Taken in context, Rand’s Atlas Shrugged could provide the opening discussion for my question: “To be, or not to be?” Should creative producers continue to generate cutting-edge innovative and original content and products and services knowing full well that groups of lazy looters are patiently waiting to steal their ideas immediately or illegally download every single letter they type? My answer is simple and emphatic: Yes.

For instance, one of my final assignments was to create an advanced workforce development instructional design that included all the bells and whistles. But, my dilemma was: Should I release that little jewel I’ve been holding in my pocket for a few years knowing that I could not protect it?

While I faced a moment of hesitation, once I got started, I could not hold back. I quickly opened my mind and really got into it. My professor commented she found the end result “exemplary”, which meant a lot coming from her. (She’s one of the best in the industry.) That simple word made my early feelings of discomfort vanish into thin air. (Along with the lost of my intellectual property, I’m sure.)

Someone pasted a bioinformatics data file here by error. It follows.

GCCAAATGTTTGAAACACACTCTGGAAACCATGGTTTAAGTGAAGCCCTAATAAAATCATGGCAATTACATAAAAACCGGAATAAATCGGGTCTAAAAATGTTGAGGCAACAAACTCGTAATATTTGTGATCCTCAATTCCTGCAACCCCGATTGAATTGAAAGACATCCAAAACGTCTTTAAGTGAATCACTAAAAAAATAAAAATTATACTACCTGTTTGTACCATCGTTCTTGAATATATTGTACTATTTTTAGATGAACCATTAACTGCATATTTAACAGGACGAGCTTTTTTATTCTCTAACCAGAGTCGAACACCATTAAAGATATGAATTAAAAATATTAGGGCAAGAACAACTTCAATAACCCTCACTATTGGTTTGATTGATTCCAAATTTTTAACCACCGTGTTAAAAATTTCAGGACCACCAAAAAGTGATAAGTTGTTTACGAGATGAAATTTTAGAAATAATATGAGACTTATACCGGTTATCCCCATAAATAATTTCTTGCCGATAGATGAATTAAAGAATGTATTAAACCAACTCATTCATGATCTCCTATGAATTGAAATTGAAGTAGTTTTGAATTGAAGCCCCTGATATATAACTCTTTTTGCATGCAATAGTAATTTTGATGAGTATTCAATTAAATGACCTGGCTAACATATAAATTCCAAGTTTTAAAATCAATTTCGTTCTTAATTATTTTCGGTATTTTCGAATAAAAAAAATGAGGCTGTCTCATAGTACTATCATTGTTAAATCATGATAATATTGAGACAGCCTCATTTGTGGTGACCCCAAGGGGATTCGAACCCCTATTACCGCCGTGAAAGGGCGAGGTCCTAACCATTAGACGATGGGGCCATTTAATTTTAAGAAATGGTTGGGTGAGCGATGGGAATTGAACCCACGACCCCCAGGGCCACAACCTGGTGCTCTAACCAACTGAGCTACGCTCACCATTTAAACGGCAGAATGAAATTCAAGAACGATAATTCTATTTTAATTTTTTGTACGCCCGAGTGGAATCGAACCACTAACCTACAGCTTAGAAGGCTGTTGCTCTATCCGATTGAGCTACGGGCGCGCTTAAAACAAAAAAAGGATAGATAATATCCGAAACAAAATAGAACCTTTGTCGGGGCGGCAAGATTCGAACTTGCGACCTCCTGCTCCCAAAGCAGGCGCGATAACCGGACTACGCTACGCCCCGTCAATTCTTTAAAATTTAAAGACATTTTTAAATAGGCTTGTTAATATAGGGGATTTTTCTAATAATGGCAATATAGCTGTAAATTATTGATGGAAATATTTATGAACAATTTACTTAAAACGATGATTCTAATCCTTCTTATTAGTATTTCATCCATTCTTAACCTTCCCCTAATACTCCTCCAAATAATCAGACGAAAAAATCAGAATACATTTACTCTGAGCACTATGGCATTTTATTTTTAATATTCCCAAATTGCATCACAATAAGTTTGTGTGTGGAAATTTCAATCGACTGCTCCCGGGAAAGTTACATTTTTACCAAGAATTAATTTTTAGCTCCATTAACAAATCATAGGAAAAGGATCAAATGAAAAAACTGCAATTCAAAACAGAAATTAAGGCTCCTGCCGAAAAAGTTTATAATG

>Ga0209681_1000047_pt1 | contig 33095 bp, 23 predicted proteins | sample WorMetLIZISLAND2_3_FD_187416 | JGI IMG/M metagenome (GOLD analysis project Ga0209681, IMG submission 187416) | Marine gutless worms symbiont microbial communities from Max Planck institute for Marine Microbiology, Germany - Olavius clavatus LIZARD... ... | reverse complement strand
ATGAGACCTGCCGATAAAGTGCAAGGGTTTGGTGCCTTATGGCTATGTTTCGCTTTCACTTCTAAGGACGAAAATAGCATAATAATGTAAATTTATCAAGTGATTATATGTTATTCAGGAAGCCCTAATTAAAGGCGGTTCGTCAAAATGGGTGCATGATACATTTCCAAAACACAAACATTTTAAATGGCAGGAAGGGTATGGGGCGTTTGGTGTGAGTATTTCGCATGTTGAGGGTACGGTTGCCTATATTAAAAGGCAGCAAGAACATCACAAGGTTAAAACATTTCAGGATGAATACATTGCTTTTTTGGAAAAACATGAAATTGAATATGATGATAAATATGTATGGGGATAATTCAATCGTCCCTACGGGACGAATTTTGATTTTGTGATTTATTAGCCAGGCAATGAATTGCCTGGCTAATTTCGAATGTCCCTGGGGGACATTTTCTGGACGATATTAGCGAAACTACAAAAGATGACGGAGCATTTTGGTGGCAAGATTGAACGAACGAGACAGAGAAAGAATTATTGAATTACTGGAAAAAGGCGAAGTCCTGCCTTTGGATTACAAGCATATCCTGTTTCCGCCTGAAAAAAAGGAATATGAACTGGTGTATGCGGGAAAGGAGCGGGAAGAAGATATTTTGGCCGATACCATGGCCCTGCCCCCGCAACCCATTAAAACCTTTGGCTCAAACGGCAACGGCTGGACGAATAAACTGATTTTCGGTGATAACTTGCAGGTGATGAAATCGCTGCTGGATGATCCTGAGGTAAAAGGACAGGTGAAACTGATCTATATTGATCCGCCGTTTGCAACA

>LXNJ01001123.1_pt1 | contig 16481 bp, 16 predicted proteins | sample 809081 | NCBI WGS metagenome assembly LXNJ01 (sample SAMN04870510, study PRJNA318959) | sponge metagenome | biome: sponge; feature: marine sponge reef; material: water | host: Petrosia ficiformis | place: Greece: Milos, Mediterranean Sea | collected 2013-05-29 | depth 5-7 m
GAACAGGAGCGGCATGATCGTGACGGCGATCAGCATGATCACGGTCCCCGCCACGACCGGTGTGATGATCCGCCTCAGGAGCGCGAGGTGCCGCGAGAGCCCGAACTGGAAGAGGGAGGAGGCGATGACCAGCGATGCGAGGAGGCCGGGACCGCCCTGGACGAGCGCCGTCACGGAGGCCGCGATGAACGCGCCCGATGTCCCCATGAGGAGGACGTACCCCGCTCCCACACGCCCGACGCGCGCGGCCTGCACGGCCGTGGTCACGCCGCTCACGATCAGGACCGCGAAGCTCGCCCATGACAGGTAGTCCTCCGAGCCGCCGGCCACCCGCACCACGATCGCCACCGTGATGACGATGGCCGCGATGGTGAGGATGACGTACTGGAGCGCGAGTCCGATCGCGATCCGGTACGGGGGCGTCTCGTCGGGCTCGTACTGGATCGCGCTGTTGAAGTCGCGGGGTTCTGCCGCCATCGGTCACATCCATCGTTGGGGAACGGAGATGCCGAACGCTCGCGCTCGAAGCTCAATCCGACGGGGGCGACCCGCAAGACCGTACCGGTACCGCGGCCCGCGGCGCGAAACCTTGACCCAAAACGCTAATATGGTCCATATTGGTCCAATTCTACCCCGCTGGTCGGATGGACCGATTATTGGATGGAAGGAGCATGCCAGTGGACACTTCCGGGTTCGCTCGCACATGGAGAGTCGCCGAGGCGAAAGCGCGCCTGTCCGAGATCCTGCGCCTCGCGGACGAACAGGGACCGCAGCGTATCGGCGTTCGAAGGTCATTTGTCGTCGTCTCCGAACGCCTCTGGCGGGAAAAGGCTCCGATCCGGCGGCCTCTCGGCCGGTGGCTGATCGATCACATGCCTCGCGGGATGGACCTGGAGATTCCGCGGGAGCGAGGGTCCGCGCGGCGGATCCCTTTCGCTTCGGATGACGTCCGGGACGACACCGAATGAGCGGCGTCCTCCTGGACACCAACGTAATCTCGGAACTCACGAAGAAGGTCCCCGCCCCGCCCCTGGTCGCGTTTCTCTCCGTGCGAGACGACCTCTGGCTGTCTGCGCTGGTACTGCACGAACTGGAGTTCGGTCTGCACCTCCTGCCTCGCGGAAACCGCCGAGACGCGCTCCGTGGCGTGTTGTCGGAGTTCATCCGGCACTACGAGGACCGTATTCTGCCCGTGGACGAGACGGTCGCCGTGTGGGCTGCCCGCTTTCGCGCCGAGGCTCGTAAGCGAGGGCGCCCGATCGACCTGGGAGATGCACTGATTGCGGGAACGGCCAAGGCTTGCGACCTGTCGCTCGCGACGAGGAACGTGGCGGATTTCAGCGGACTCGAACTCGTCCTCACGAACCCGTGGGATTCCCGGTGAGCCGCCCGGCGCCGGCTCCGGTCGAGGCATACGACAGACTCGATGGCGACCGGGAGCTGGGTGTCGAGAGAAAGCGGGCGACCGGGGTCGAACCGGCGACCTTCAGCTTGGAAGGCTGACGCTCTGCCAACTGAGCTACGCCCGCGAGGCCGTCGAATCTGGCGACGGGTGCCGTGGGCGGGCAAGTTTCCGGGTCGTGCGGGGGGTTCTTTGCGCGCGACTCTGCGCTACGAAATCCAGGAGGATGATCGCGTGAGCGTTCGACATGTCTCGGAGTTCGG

But, I decided, why should I deny myself self-actualization and creative expression because someone else can’t stop stealing? In retrospect, I realize that, no matter how many times some low-down, dirty, and despicable lying looter steals my stuff, I will continue pursuing a degree of excellence. Even if that means I will have to carry a few moochers on my coat tails. That is, of course, until they get caught. Keep hope alive!

I’m just saying, …


Ablon, L., Golay, A. A., & Libicki, M. C. (2014). Markets for Cybercrime Tools and Stolen Data : Hackers’ Bazaar. Santa Monica, California: RAND Corporation.

Accenture. (n.d.). Retrieved from https://www.accenture.com/us-en

Bernstein, A. (2000). CliffsNotes on Rand’s Atlas Shrugged. Foster City, CA: Cliffs Notes. Retrieved from http://search.ebscohost.com/login.aspx?direct=true&db=nlebk&AN=67214&scope=site

Fedushko, S., & Bardyn, N. (2013). Algorithm of the cyber criminals identification. Global journal of engineering, design & technology2(4), 56-62.

Gordon, S., & Ford, R. (2006). On the definition and classification of cybercrime. Journal in Computer Virology, 2(1), 13-20.

McQuade, S. C. (2009). Encyclopedia of Cybercrime. Westport, Conn: Greenwood Publishing Group.

Poufinas, T., & Vordonis, N. (2018). Pricing the Cost of Cybercrime—A Financial Protection Approach. iBusiness, 10(03), 128.